Are There Adequate Safeguards For Private Prosecutions

Are There Adequate Safeguards For Private Prosecutions

As we discussed in a previous post, there are several advantages to bringing a private prosecution if you are the victim of a business crime.  These include the fact that unlike the Crown Prosecution Service (CPS), you understand your business and industry.  Furthermore, you can select a more senior and highly-skilled legal team than what the CPS can provide.

But for those who are pursued by a private prosecution, what safeguards are in place to protect them from malicious or weak claims?  And is the private prosecution process fair and subject to the same standards as public prosecutions?

These questions were considered by the House of Commons Justice Committee, which published its report in October 2020.  It stated:

“The existing safeguards in place to regulate private prosecutions are effective at filtering out weak claims. Furthermore, the judicial process that applies to all prosecutions ensures that private prosecutions are rigorously tested. Nevertheless, it is possible to identify simple measures that could enhance the effectiveness of existing safeguards and procedures.

Overall, it is difficult to escape the conclusion that the organisational structure of the prosecutorial system in England and Wales is rather haphazard. An increase in private prosecutions is likely to make that situation worse. Without effective oversight of the system as a whole, the Government is going to struggle to identify any reforms that could make the overall prosecutorial system work more effectively and deliver better outcomes for the public and for access to justice.”

The report recommended the following to improve the fairness and standards of private prosecutions:

  • Funding – the government needs to review funding arrangements for private prosecutions.  The costs associated with private prosecutions is highly controversial.  The cost to the State of a private Prosecutor will almost always be more than that of a CPS Prosecutor.  Furthermore, there is considerable inequality between the ability of the Prosecutor and Defendant in private prosecutions when it comes to recovery of costs.  Under section 17(1) of the Prosecution of Offences Act 1985, a Prosecutor can recover costs even if their case was unsuccessful.  Defendants, on the other hand, save for two limited exceptions are unable to recover any legal costs if they are acquitted of criminal charges.  And because legal teams in private prosecution cases often comprise of highly specialist QC’s and senior Solicitors, convicted Defendants can face far higher costs than they would if they were prosecuted by the CPS.  It was recommended that costs levied against Defendant’s should be capped at legal aid rates.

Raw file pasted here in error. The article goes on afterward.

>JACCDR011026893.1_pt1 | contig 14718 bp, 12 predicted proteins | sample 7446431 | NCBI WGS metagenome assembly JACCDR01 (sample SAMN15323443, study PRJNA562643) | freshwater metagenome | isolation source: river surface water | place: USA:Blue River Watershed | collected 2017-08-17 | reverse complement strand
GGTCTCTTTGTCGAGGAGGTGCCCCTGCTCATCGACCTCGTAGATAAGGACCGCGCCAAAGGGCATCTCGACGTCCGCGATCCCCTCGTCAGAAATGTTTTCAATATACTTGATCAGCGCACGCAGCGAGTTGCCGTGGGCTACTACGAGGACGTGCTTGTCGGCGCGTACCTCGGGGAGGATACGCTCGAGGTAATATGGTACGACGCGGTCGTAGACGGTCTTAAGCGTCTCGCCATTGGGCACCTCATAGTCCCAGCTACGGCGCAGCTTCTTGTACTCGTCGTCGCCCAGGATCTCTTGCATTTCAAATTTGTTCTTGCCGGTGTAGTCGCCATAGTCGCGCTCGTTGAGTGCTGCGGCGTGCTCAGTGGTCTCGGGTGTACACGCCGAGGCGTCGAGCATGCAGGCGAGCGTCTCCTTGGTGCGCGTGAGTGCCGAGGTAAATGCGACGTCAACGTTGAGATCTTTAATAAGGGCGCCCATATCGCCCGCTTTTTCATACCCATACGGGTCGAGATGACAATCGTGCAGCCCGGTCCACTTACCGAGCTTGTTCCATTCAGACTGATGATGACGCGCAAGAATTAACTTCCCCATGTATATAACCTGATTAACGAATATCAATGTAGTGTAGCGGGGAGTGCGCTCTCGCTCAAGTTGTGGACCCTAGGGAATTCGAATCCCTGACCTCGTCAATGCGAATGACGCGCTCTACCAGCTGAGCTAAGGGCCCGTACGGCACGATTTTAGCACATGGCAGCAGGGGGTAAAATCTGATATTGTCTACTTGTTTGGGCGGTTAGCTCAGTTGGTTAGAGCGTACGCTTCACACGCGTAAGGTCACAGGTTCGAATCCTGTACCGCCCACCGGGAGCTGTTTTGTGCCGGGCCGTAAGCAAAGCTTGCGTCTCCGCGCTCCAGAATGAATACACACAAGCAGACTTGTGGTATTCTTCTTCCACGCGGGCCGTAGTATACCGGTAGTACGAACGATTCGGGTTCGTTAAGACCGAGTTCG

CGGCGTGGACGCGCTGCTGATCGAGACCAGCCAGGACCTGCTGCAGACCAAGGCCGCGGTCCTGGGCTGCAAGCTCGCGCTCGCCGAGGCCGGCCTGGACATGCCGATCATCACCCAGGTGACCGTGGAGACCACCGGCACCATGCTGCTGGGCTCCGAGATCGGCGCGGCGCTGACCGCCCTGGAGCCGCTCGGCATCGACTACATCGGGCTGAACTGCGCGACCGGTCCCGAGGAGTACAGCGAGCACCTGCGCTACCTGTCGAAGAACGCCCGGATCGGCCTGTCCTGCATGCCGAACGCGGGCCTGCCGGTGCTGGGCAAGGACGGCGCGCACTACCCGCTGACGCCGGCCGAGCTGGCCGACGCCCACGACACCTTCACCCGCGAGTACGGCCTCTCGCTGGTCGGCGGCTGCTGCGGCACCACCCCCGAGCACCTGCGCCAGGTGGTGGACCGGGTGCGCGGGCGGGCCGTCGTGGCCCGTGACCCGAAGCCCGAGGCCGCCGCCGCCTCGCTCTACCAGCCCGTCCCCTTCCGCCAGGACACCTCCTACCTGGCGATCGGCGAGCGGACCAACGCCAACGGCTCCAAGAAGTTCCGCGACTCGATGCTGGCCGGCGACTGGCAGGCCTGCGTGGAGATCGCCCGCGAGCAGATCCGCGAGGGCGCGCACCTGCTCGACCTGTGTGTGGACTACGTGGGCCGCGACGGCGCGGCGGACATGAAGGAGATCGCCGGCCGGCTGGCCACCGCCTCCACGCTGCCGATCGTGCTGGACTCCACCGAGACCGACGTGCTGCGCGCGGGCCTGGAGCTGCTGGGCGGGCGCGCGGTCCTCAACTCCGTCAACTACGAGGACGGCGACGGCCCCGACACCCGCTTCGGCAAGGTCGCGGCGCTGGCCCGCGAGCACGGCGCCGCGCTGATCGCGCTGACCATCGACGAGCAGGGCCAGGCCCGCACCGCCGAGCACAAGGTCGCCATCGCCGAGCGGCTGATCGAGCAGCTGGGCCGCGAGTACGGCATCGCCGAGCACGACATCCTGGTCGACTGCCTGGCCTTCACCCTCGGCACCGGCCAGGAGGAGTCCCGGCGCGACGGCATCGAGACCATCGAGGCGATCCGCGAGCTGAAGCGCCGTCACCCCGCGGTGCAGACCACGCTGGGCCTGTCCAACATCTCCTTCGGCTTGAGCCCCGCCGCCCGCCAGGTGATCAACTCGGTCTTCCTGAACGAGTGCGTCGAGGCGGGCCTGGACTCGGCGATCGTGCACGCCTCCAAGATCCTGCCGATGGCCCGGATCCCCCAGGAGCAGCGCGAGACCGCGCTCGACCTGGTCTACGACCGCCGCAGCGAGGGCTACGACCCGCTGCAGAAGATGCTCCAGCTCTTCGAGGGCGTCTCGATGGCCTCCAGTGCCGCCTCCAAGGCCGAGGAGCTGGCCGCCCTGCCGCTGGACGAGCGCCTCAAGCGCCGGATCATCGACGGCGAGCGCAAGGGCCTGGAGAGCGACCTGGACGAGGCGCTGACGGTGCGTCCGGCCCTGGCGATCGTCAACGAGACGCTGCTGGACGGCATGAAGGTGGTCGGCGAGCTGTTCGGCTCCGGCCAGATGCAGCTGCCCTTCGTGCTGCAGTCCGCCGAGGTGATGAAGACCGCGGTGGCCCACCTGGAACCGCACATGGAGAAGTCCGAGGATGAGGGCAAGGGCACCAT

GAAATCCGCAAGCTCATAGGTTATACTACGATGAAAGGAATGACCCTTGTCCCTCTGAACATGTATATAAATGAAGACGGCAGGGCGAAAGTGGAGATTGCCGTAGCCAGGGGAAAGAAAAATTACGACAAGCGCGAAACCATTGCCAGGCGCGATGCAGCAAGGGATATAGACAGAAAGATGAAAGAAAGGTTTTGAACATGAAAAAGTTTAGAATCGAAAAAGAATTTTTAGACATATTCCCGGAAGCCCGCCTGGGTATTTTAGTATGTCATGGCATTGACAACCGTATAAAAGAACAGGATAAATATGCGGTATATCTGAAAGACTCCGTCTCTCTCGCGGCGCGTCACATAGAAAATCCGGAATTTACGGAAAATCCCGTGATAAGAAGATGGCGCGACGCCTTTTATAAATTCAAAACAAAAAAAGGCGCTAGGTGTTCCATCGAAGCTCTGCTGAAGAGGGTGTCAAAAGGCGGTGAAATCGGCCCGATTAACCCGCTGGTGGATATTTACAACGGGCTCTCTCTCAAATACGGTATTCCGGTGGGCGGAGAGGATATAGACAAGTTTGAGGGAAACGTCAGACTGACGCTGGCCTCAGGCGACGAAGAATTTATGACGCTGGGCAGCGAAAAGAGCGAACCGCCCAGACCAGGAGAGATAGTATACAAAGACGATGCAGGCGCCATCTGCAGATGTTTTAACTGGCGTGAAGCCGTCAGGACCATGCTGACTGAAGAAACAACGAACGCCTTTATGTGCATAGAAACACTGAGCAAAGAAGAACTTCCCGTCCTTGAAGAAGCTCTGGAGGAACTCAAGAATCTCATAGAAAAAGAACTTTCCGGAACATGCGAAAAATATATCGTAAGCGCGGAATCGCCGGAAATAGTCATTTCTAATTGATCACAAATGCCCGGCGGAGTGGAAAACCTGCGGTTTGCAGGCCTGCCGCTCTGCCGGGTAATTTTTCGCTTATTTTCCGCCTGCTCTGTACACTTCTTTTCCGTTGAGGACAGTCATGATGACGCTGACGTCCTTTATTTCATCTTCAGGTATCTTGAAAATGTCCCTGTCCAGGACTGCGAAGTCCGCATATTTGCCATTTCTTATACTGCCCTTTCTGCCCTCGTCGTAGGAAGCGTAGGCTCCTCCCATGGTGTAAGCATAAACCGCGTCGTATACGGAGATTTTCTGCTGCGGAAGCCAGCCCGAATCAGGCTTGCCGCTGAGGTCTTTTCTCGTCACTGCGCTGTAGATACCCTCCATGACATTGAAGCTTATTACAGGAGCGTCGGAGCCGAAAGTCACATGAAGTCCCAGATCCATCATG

• Binding standards, enforced by a regulator, should apply to all private prosecutions.
  • The creation of a centralised system for private prosecutions.  When a private prosecution is brought, Her Majesty’s Courts and Tribunals Service (HMCTS) should inform the CPS immediately.
  • Every person or organisation that has a private prosecution brought against them must be told that they have a legal right to ask the CPS to review the prosecution.  This change should be implemented by amending the Criminal Procedure Rules.  In situations where the police are involved in a private prosecution and the role of the Magistrate is circumvented it will be especially important that the Defendant is notified of their right to request a review of the prosecution.  There should be a duty imposed upon the police to inform the Defendant that they are to be prosecuted by a body other than the CPS and that they have a right to request a review.
  • Organisations that bring a significant number of private prosecutions should be regularly inspected and if necessary, have their right to bring prosecutions curtailed.

In summary

The right enjoyed by corporate entities to bring a private prosecution is important in promoting access to justice.  However, as noted in the report “there is a duty on the government to ensure “that the rise in the number of private prosecutions does not result in the development of a parallel system where the public interest, accountability and transparency are secondary to private interests.”  It is also imperative that the recommendations cited above are implemented to ensure private prosecutions are conducted fairly and held to the same rigorous standards as prosecutions brought by the CPS.

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